FRIEDRICH WÖHLERby@scientificamerican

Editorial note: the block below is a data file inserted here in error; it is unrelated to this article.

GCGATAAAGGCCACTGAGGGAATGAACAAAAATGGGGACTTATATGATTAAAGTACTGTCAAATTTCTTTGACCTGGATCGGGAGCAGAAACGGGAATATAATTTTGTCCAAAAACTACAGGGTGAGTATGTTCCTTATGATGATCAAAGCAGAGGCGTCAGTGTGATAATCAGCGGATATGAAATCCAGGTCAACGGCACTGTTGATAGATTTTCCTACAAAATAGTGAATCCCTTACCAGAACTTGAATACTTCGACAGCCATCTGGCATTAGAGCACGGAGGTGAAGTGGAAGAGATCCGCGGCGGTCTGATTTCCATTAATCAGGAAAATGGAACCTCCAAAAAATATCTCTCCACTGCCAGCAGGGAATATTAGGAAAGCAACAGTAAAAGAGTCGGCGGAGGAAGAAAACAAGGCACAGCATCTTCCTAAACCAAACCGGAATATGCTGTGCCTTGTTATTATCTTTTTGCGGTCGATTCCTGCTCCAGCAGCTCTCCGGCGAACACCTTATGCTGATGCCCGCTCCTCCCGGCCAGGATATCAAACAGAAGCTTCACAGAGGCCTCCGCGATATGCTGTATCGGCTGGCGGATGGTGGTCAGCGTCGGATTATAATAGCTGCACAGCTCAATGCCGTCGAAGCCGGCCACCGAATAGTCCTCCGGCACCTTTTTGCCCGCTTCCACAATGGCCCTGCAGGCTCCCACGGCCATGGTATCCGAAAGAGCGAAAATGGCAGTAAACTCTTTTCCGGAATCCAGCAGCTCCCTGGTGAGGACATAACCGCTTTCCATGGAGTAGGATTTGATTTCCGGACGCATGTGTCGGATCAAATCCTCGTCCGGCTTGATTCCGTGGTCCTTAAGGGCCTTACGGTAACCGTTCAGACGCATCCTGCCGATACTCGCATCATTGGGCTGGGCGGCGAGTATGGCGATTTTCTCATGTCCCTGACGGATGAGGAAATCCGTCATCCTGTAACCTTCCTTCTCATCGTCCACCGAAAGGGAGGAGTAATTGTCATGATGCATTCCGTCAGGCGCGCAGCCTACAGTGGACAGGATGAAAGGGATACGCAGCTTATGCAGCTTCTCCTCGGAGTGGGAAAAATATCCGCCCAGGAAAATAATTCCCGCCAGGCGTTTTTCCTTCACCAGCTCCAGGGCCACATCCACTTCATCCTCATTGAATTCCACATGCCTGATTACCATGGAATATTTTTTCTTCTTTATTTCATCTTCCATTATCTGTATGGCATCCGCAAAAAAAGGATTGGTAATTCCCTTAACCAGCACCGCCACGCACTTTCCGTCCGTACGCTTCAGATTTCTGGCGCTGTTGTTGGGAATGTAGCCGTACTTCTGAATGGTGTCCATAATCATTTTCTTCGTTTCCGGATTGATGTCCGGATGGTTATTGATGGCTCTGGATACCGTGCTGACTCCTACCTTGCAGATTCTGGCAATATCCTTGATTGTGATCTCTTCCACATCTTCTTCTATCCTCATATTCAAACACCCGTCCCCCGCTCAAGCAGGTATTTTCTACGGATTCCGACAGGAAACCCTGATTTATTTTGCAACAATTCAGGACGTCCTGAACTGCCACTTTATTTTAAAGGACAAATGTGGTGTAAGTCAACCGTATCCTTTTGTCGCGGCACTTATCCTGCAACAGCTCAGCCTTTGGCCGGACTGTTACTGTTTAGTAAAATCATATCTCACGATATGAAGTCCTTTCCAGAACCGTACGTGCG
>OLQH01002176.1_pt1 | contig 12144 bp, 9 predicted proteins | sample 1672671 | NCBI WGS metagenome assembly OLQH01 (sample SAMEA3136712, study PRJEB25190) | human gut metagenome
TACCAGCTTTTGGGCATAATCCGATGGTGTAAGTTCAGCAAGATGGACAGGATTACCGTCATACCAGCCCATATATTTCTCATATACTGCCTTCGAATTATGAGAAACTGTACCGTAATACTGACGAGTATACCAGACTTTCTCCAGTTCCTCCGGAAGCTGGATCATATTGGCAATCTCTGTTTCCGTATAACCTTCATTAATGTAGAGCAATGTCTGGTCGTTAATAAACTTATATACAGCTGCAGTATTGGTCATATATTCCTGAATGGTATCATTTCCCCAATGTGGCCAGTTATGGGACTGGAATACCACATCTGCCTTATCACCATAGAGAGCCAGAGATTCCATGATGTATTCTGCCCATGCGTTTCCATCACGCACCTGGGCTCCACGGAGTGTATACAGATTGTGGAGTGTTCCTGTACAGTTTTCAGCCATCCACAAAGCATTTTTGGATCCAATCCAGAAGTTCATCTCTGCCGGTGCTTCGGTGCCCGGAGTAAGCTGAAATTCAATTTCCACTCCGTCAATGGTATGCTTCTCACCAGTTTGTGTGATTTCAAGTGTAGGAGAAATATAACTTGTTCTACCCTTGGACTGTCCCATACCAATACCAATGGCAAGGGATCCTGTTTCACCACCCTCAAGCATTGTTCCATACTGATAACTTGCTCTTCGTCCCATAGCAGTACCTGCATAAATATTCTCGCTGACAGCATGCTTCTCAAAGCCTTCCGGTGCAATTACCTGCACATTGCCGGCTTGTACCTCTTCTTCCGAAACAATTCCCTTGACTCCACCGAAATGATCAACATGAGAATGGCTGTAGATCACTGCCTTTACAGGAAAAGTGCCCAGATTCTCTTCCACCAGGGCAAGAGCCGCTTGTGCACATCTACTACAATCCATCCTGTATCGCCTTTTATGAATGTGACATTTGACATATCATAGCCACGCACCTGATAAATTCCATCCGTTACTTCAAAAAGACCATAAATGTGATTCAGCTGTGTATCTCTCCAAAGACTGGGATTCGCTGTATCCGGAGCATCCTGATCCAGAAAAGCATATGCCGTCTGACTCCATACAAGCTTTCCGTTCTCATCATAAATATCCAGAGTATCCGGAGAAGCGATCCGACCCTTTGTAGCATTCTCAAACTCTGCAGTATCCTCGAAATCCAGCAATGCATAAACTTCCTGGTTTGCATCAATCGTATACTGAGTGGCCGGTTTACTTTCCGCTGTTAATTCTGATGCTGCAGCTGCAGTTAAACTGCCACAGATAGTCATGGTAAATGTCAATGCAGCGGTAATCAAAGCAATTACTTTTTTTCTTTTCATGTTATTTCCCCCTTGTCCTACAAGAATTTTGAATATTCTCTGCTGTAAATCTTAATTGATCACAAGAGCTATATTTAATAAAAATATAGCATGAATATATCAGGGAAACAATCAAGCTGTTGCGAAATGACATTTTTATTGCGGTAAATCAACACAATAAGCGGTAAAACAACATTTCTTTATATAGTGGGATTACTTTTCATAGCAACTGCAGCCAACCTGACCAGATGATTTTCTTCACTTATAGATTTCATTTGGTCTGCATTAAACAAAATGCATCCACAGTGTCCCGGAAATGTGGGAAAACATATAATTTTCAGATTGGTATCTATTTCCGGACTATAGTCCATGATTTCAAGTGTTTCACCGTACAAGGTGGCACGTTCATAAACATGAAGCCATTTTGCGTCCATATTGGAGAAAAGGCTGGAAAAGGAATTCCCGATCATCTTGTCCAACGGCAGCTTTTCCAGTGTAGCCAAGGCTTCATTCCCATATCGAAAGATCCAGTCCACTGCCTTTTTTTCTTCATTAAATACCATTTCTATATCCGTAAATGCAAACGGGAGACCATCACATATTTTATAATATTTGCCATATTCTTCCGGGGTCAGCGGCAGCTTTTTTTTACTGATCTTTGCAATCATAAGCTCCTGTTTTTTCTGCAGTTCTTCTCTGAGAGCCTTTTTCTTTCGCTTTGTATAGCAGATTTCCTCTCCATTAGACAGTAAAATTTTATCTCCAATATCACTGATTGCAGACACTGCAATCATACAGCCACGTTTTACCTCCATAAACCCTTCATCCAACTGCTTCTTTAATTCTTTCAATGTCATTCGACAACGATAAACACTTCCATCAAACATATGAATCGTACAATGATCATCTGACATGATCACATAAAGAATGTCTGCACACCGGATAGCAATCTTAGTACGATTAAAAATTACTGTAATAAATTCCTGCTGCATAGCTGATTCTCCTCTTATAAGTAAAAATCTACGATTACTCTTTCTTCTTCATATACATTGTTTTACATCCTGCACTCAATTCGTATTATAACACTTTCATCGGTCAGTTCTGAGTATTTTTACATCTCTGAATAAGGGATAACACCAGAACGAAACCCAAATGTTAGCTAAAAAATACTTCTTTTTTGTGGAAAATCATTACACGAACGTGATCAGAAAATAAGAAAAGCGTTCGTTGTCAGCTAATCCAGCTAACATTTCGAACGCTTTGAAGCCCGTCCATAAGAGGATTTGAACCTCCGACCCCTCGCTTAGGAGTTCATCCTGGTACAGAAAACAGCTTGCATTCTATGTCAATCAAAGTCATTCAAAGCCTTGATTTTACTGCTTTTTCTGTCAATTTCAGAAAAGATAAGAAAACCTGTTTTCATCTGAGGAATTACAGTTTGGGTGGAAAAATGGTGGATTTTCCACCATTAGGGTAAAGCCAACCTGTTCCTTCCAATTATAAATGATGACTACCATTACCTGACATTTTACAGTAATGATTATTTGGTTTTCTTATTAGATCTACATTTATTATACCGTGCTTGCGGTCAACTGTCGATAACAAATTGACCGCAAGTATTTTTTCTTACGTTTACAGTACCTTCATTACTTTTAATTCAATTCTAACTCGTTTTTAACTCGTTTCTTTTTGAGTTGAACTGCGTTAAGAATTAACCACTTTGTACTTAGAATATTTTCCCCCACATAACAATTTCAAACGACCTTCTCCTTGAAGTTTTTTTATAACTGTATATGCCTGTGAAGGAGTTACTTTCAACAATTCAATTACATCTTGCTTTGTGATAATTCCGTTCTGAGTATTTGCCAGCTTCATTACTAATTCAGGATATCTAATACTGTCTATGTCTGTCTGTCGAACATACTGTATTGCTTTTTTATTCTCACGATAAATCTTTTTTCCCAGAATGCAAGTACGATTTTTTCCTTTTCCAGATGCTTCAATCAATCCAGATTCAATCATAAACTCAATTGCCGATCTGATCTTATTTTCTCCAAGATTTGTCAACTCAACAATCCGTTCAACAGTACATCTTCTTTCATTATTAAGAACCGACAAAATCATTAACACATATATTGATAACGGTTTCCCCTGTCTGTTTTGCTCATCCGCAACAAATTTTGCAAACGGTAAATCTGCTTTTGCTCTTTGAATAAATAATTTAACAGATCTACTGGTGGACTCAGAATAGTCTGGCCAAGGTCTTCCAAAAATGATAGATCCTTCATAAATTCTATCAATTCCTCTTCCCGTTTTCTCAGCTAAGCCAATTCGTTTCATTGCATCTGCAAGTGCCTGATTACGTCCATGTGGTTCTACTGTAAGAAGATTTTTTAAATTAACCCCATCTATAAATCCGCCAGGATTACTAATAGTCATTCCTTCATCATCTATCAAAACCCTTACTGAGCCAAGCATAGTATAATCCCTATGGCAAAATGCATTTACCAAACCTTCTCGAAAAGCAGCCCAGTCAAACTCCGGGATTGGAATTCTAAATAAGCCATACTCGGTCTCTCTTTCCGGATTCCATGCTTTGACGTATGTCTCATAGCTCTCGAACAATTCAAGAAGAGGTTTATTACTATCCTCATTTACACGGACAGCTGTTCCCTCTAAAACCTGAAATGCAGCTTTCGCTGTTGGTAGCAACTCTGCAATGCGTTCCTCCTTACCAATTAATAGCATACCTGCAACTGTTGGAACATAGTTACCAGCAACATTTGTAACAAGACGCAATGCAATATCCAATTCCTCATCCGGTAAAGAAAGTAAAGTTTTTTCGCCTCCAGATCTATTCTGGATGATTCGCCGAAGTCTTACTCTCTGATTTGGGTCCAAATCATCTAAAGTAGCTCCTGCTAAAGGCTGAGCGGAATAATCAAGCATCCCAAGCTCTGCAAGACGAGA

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No one but a chemist can appreciate the full significance of the brief message which came to us a month ago without warning—"Wöhler is dead!" What need be added to it? No chemist was better known or more honored than Wöhler, and none ever deserved distinction and honor more than he. His life was made up of a series of brilliant successes, which not only compelled the admiration of the world at large, but directed the thoughts of his fellow workers, and led to results of the highest importance to science. It is impossible in a few words to give a correct account of the work of Wöhler, and to show in what way his life and work have been of such great value to chemistry. Could he himself direct the preparation of this notice, the writer knows that his advice would be, "Keep to the facts." So far as any one phrase can characterize the teachings of Wöhler, that one does it; and though enthusiasm prompts to eulogy, let us rather recall the plain facts of his life, and let them, in the main, speak for themselves.1 He was born in the year 1800 at Eschersheim, a village near Frankfort-on-the-Main. From his earliest years the study of nature appears to have been attractive to him. He took great delight in collecting minerals and in performing chemical and physical experiments. While still a boy, he associated with a Dr. Buch, of Frankfort, and was aided by this gentleman, who did what he could to encourage in the young student his inclination toward the natural sciences. The first paper which bears the name of Wöhler dates from this period, and is upon the presence of selenium in the iron pyrites from Kraslitz. In 1820 he went to the University of Marburg to study medicine. While there he did not, however, neglect the study of chemistry. He was at that time particularly interested in an investigation on certain cyanogen compounds. In 1821 he went to Heidelberg, and in 1823 he received the degree of Doctor of Medicine. L. Gmelin became interested in him, and it was largely due to Gmelin's influence that Wöhler gave up his intention of practicing medicine, and concluded to devote himself entirely to chemistry. For further instruction in his chosen science, Wöhler went to Stockholm to receive instruction from Berzelius, in whose laboratory he continued to work from the fall of 1823 until the middle of the following year. Only a few years since, in a communication entitled "Jugenderinnerungen eines Chemikers," he gave a fascinating account of his journey to Stockholm and his experiences while working with Berzelius. On his return to Germany, he was called to teach chemistry in the recently founded municipal trade school (Gewerbschule) at Berlin. He accepted the call, and remained in Berlin until 1832, when he went to Cassel to live. In a short time he was called upon to take part in the direction of the higher trade school at Cassel. He continued to teach and work in Cassel until 1836, when he was appointed Professor of Chemistry in Göttingen. This office he held at the time of his death, September 23, 1882.
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